India’s 2023 Bonds Drop for a Second Day as Monsoon Seen Weaker

India’s government bonds due 2023 fell for a second day on speculation below normal monsoon rainfall will fuel inflation.

Monsoons, the main source of irrigation for the nation’s 263 million farmers, will be 93 percent of a 50-year average of 89 centimeters (35 inches), the state-run India Meteorological Department said on its website yesterday. That’s less than 95 percent of the average predicted in April. Ten-year bonds rallied last week, with the yield slumping 13 basis points to 8.51 percent, after the central bank said it could ease monetary policy should inflation slow more than anticipated.

“If the severity of the rainfall deficit widens further into the September quarter, there will be negative implications for growth and the inflation outlook,” Radhika Rao, an economist at DBS Bank Ltd. in Singapore, wrote in a research note today.

The yield on the 8.83 percent notes due November 2023 rose two basis points, or 0.02 percentage point, to 8.56 percent in Mumbai, prices from the central bank’s trading system show. It climbed four basis points yesterday.

The Reserve Bank of India aims to curb consumer-price gains, which were 8.59 percent in April, to 8 percent by January 2015 and 6 percent a year later. A drought in the main growing regions may hurt India’s farm output, hampering efforts to revive economic growth and control prices.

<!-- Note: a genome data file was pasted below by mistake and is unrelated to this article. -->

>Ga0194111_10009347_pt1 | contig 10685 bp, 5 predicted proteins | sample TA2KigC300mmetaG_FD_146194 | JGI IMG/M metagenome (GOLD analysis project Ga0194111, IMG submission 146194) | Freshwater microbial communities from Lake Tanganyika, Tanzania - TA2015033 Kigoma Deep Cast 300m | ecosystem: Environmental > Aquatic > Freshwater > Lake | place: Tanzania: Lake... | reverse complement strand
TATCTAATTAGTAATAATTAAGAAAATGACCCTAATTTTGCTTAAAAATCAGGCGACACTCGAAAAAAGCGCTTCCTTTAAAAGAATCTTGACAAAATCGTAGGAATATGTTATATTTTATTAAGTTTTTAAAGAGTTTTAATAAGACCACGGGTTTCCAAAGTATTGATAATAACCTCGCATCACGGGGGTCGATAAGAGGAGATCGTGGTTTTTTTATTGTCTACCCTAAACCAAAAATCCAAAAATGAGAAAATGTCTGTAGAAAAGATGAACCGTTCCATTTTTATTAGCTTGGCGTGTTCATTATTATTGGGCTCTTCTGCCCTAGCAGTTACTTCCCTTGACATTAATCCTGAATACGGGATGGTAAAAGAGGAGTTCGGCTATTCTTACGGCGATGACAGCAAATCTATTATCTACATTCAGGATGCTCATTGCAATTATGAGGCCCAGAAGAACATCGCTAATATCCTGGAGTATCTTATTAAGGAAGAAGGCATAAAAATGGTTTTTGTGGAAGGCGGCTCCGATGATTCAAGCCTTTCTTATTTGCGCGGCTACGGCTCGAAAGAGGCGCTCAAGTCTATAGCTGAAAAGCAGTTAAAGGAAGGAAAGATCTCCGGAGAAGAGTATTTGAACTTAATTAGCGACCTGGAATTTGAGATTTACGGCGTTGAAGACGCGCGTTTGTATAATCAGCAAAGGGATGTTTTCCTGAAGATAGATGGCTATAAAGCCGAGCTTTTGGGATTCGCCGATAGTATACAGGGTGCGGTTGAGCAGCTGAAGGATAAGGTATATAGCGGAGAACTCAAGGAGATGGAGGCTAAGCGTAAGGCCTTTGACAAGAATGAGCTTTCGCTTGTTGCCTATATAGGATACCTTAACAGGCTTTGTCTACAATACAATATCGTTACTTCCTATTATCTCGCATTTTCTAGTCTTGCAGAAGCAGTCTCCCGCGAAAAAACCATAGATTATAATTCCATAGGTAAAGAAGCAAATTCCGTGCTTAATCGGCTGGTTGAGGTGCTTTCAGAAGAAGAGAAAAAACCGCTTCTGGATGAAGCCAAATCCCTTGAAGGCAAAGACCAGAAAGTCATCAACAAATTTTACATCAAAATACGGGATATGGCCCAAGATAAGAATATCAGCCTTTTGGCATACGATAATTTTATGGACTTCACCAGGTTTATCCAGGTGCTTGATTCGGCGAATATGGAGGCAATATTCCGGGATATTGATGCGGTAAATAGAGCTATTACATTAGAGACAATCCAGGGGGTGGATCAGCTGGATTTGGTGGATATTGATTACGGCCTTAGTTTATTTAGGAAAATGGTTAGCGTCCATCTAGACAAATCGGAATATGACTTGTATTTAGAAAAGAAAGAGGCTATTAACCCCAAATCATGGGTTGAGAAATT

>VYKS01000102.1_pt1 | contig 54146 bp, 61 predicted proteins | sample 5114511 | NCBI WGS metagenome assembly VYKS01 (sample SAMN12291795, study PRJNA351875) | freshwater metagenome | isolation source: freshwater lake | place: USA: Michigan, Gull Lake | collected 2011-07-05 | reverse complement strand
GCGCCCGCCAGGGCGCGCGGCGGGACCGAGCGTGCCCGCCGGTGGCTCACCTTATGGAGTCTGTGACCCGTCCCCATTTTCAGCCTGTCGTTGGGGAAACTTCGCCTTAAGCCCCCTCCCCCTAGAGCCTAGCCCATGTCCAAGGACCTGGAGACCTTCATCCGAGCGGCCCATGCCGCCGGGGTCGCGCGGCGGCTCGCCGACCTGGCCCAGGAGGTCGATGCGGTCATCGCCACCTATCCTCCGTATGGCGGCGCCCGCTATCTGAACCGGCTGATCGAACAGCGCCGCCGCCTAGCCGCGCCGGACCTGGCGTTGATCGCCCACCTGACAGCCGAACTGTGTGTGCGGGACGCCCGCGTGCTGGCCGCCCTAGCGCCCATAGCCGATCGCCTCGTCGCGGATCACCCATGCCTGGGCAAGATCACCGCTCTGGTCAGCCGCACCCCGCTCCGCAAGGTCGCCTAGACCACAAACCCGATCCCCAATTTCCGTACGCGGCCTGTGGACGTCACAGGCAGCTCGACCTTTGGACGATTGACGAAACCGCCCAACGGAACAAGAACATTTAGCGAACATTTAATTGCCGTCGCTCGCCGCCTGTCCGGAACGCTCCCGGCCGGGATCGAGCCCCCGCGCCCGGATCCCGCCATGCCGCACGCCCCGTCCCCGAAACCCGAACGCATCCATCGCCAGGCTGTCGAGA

India will issue data on consumer prices for May on June 12 and wholesale-price inflation figures on June 16. RBI Governor Raghuram Rajan, who has raised the benchmark repurchase rate by 75 basis points since taking charge in September, left it unchanged at 8 percent for a second straight meeting on June 3.

One-year interest-rate swaps, derivative contracts used to guard against swings in funding costs, rose two basis points to 8.24 percent, data compiled by Bloomberg show. The contracts, which jumped six basis points yesterday, slumped 22 basis points last week to the lowest level since July 2013.

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